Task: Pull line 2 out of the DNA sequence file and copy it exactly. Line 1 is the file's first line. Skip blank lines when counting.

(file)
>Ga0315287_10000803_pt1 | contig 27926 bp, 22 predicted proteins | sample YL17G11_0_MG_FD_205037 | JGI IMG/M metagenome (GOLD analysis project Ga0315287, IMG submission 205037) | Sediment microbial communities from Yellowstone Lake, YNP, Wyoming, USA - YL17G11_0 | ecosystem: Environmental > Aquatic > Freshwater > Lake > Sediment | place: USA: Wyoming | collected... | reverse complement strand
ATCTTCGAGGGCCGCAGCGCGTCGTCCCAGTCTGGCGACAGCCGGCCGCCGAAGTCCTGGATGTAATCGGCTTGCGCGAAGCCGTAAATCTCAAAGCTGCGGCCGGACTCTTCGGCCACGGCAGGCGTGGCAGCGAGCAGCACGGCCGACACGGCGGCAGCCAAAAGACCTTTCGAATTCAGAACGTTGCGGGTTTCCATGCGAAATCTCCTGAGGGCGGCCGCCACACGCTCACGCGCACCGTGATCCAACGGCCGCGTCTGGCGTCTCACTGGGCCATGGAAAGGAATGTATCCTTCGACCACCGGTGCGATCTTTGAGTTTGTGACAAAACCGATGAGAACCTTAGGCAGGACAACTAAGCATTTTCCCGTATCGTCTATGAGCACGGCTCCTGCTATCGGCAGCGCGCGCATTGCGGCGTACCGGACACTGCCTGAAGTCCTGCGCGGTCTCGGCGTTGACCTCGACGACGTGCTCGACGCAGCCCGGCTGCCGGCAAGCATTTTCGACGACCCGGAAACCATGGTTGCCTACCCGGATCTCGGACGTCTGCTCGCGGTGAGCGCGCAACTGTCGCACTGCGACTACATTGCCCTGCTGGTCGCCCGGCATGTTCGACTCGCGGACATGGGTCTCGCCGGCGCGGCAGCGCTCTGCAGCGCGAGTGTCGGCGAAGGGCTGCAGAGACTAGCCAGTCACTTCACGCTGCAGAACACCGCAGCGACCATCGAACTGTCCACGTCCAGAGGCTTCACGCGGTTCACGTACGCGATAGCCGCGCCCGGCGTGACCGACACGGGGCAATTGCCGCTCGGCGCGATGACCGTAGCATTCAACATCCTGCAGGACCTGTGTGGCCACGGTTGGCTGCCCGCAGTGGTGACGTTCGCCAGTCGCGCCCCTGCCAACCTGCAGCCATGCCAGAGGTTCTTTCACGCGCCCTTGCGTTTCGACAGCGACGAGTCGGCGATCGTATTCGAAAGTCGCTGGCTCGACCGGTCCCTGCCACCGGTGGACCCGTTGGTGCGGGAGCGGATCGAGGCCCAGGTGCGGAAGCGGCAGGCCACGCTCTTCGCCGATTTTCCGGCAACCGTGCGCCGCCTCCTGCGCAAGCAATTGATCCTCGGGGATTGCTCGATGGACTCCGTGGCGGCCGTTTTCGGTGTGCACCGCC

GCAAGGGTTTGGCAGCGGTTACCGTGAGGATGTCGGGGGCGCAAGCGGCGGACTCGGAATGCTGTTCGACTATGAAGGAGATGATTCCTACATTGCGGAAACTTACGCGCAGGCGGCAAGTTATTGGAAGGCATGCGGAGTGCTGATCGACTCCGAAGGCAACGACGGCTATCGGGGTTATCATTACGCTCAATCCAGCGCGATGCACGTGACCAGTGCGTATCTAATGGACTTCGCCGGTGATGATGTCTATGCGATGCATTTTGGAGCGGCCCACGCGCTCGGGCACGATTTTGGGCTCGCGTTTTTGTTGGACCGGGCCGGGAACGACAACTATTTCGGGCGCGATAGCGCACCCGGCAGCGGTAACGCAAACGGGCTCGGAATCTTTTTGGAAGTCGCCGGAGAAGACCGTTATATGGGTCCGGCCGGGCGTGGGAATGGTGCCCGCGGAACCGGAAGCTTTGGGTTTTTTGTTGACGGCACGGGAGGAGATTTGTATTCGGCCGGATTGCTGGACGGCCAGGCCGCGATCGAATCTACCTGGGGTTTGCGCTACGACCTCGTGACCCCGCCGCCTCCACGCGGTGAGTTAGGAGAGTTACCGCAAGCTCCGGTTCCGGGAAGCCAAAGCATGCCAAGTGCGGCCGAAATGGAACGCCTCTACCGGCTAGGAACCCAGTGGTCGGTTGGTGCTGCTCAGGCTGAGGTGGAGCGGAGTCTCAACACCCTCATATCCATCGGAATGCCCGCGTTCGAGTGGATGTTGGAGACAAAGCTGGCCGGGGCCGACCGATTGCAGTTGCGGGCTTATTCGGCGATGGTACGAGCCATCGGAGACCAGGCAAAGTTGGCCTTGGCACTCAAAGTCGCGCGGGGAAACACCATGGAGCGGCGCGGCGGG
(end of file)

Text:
ATCTTCGAGGGCCGCAGCGCGTCGTCCCAGTCTGGCGACAGCCGGCCGCCGAAGTCCTGGATGTAATCGGCTTGCGCGAAGCCGTAAATCTCAAAGCTGCGGCCGGACTCTTCGGCCACGGCAGGCGTGGCAGCGAGCAGCACGGCCGACACGGCGGCAGCCAAAAGACCTTTCGAATTCAGAACGTTGCGGGTTTCCATGCGAAATCTCCTGAGGGCGGCCGCCACACGCTCACGCGCACCGTGATCCAACGGCCGCGTCTGGCGTCTCACTGGGCCATGGAAAGGAATGTATCCTTCGACCACCGGTGCGATCTTTGAGTTTGTGACAAAACCGATGAGAACCTTAGGCAGGACAACTAAGCATTTTCCCGTATCGTCTATGAGCACGGCTCCTGCTATCGGCAGCGCGCGCATTGCGGCGTACCGGACACTGCCTGAAGTCCTGCGCGGTCTCGGCGTTGACCTCGACGACGTGCTCGACGCAGCCCGGCTGCCGGCAAGCATTTTCGACGACCCGGAAACCATGGTTGCCTACCCGGATCTCGGACGTCTGCTCGCGGTGAGCGCGCAACTGTCGCACTGCGACTACATTGCCCTGCTGGTCGCCCGGCATGTTCGACTCGCGGACATGGGTCTCGCCGGCGCGGCAGCGCTCTGCAGCGCGAGTGTCGGCGAAGGGCTGCAGAGACTAGCCAGTCACTTCACGCTGCAGAACACCGCAGCGACCATCGAACTGTCCACGTCCAGAGGCTTCACGCGGTTCACGTACGCGATAGCCGCGCCCGGCGTGACCGACACGGGGCAATTGCCGCTCGGCGCGATGACCGTAGCATTCAACATCCTGCAGGACCTGTGTGGCCACGGTTGGCTGCCCGCAGTGGTGACGTTCGCCAGTCGCGCCCCTGCCAACCTGCAGCCATGCCAGAGGTTCTTTCACGCGCCCTTGCGTTTCGACAGCGACGAGTCGGCGATCGTATTCGAAAGTCGCTGGCTCGACCGGTCCCTGCCACCGGTGGACCCGTTGGTGCGGGAGCGGATCGAGGCCCAGGTGCGGAAGCGGCAGGCCACGCTCTTCGCCGATTTTCCGGCAACCGTGCGCCGCCTCCTGCGCAAGCAATTGATCCTCGGGGATTGCTCGATGGACTCCGTGGCGGCCGTTTTCGGTGTGCACCGCC